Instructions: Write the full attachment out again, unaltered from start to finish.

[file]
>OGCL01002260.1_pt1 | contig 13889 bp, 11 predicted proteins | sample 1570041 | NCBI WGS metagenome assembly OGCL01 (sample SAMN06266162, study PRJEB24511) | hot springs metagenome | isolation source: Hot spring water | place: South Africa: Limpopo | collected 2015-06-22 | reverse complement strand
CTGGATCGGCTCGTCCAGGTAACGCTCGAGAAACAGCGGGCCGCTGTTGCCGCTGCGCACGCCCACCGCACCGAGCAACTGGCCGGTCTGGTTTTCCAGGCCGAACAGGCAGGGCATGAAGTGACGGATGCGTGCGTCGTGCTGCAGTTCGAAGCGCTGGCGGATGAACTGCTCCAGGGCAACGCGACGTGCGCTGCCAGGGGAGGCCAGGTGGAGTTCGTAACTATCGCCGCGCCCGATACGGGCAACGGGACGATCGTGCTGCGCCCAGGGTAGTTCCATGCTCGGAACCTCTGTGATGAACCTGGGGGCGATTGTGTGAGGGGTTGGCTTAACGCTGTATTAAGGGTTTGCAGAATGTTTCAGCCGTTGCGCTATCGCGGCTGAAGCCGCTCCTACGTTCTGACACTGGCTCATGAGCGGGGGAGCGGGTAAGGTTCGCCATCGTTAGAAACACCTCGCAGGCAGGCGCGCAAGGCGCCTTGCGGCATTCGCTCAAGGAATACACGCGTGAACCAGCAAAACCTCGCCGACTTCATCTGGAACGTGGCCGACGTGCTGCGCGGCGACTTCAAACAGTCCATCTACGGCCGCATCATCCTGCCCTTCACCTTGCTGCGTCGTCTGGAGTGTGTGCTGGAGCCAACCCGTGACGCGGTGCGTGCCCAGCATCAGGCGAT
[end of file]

>OGCL01002260.1_pt1 | contig 13889 bp, 11 predicted proteins | sample 1570041 | NCBI WGS metagenome assembly OGCL01 (sample SAMN06266162, study PRJEB24511) | hot springs metagenome | isolation source: Hot spring water | place: South Africa: Limpopo | collected 2015-06-22 | reverse complement strand
CTGGATCGGCTCGTCCAGGTAACGCTCGAGAAACAGCGGGCCGCTGTTGCCGCTGCGCACGCCCACCGCACCGAGCAACTGGCCGGTCTGGTTTTCCAGGCCGAACAGGCAGGGCATGAAGTGACGGATGCGTGCGTCGTGCTGCAGTTCGAAGCGCTGGCGGATGAACTGCTCCAGGGCAACGCGACGTGCGCTGCCAGGGGAGGCCAGGTGGAGTTCGTAACTATCGCCGCGCCCGATACGGGCAACGGGACGATCGTGCTGCGCCCAGGGTAGTTCCATGCTCGGAACCTCTGTGATGAACCTGGGGGCGATTGTGTGAGGGGTTGGCTTAACGCTGTATTAAGGGTTTGCAGAATGTTTCAGCCGTTGCGCTATCGCGGCTGAAGCCGCTCCTACGTTCTGACACTGGCTCATGAGCGGGGGAGCGGGTAAGGTTCGCCATCGTTAGAAACACCTCGCAGGCAGGCGCGCAAGGCGCCTTGCGGCATTCGCTCAAGGAATACACGCGTGAACCAGCAAAACCTCGCCGACTTCATCTGGAACGTGGCCGACGTGCTGCGCGGCGACTTCAAACAGTCCATCTACGGCCGCATCATCCTGCCCTTCACCTTGCTGCGTCGTCTGGAGTGTGTGCTGGAGCCAACCCGTGACGCGGTGCGTGCCCAGCATCAGGCGAT